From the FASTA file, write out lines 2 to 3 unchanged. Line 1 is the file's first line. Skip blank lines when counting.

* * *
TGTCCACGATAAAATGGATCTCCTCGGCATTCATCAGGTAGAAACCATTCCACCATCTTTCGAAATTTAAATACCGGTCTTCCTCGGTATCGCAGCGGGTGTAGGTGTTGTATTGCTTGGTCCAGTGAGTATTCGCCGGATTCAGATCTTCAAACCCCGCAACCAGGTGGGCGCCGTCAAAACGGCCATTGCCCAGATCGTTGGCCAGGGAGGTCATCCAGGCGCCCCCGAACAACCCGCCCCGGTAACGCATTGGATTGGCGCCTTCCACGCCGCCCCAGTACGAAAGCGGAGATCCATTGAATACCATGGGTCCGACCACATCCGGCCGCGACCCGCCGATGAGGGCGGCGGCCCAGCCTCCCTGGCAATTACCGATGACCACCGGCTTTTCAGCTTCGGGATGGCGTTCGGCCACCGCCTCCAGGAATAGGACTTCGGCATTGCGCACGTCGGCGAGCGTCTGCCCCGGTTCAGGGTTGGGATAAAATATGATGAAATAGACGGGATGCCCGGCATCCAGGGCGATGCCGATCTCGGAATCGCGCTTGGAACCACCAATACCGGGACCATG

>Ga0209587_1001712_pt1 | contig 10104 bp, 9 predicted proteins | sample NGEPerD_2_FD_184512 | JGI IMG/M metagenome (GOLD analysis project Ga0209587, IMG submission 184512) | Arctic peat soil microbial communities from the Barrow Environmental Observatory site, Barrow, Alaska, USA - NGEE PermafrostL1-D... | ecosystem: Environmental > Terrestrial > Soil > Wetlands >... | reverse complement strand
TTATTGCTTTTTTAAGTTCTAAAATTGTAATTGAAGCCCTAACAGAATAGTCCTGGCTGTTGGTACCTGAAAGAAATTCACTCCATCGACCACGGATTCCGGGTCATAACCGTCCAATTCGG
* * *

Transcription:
>Ga0209587_1001712_pt1 | contig 10104 bp, 9 predicted proteins | sample NGEPerD_2_FD_184512 | JGI IMG/M metagenome (GOLD analysis project Ga0209587, IMG submission 184512) | Arctic peat soil microbial communities from the Barrow Environmental Observatory site, Barrow, Alaska, USA - NGEE PermafrostL1-D... | ecosystem: Environmental > Terrestrial > Soil > Wetlands >... | reverse complement strand
TTATTGCTTTTTTAAGTTCTAAAATTGTAATTGAAGCCCTAACAGAATAGTCCTGGCTGTTGGTACCTGAAAGAAATTCACTCCATCGACCACGGATTCCGGGTCATAACCGTCCAATTCGG